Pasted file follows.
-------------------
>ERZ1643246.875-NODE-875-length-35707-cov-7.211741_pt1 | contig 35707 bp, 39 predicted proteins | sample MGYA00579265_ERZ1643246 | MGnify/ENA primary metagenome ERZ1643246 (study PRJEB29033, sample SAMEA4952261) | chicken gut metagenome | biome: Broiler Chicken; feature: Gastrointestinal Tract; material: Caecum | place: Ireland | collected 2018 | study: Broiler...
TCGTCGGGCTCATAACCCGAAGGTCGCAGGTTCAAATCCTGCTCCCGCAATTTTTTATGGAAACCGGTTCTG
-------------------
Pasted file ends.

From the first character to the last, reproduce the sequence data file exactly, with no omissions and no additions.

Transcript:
>ERZ1643246.875-NODE-875-length-35707-cov-7.211741_pt1 | contig 35707 bp, 39 predicted proteins | sample MGYA00579265_ERZ1643246 | MGnify/ENA primary metagenome ERZ1643246 (study PRJEB29033, sample SAMEA4952261) | chicken gut metagenome | biome: Broiler Chicken; feature: Gastrointestinal Tract; material: Caecum | place: Ireland | collected 2018 | study: Broiler...
TCGTCGGGCTCATAACCCGAAGGTCGCAGGTTCAAATCCTGCTCCCGCAATTTTTTATGGAAACCGGTTCTG